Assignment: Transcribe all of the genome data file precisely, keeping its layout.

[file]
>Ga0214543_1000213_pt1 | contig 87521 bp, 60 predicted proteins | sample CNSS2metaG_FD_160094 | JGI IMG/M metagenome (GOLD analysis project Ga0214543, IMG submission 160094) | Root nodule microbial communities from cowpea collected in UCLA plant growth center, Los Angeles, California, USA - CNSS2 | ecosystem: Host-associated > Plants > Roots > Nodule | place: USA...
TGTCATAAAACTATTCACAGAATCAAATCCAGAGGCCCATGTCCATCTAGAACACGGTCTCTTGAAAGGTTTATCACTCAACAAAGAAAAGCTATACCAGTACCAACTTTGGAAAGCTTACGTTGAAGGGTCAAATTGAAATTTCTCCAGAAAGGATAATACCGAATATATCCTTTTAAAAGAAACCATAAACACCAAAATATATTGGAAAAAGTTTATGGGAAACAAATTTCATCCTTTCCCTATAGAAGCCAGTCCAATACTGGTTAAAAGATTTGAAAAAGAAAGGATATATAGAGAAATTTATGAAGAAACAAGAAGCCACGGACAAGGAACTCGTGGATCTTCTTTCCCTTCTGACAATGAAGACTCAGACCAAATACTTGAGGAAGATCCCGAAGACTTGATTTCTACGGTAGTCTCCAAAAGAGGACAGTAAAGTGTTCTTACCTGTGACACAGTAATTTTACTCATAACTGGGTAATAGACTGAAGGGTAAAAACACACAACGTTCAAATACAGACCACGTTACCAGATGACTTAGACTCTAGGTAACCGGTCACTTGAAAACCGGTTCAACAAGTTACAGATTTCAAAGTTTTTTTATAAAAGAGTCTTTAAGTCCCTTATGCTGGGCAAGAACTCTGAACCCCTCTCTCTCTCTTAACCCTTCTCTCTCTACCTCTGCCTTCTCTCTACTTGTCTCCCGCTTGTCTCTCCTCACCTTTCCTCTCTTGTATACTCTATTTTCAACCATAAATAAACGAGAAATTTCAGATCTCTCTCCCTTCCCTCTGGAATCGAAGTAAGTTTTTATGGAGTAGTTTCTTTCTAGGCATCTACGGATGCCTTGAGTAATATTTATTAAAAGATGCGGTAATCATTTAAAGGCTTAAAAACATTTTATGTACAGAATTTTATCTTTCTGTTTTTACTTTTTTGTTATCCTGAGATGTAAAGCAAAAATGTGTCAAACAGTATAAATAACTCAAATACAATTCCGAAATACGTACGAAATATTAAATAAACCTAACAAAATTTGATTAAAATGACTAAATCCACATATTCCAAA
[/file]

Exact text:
>Ga0214543_1000213_pt1 | contig 87521 bp, 60 predicted proteins | sample CNSS2metaG_FD_160094 | JGI IMG/M metagenome (GOLD analysis project Ga0214543, IMG submission 160094) | Root nodule microbial communities from cowpea collected in UCLA plant growth center, Los Angeles, California, USA - CNSS2 | ecosystem: Host-associated > Plants > Roots > Nodule | place: USA...
TGTCATAAAACTATTCACAGAATCAAATCCAGAGGCCCATGTCCATCTAGAACACGGTCTCTTGAAAGGTTTATCACTCAACAAAGAAAAGCTATACCAGTACCAACTTTGGAAAGCTTACGTTGAAGGGTCAAATTGAAATTTCTCCAGAAAGGATAATACCGAATATATCCTTTTAAAAGAAACCATAAACACCAAAATATATTGGAAAAAGTTTATGGGAAACAAATTTCATCCTTTCCCTATAGAAGCCAGTCCAATACTGGTTAAAAGATTTGAAAAAGAAAGGATATATAGAGAAATTTATGAAGAAACAAGAAGCCACGGACAAGGAACTCGTGGATCTTCTTTCCCTTCTGACAATGAAGACTCAGACCAAATACTTGAGGAAGATCCCGAAGACTTGATTTCTACGGTAGTCTCCAAAAGAGGACAGTAAAGTGTTCTTACCTGTGACACAGTAATTTTACTCATAACTGGGTAATAGACTGAAGGGTAAAAACACACAACGTTCAAATACAGACCACGTTACCAGATGACTTAGACTCTAGGTAACCGGTCACTTGAAAACCGGTTCAACAAGTTACAGATTTCAAAGTTTTTTTATAAAAGAGTCTTTAAGTCCCTTATGCTGGGCAAGAACTCTGAACCCCTCTCTCTCTCTTAACCCTTCTCTCTCTACCTCTGCCTTCTCTCTACTTGTCTCCCGCTTGTCTCTCCTCACCTTTCCTCTCTTGTATACTCTATTTTCAACCATAAATAAACGAGAAATTTCAGATCTCTCTCCCTTCCCTCTGGAATCGAAGTAAGTTTTTATGGAGTAGTTTCTTTCTAGGCATCTACGGATGCCTTGAGTAATATTTATTAAAAGATGCGGTAATCATTTAAAGGCTTAAAAACATTTTATGTACAGAATTTTATCTTTCTGTTTTTACTTTTTTGTTATCCTGAGATGTAAAGCAAAAATGTGTCAAACAGTATAAATAACTCAAATACAATTCCGAAATACGTACGAAATATTAAATAAACCTAACAAAATTTGATTAAAATGACTAAATCCACATATTCCAAA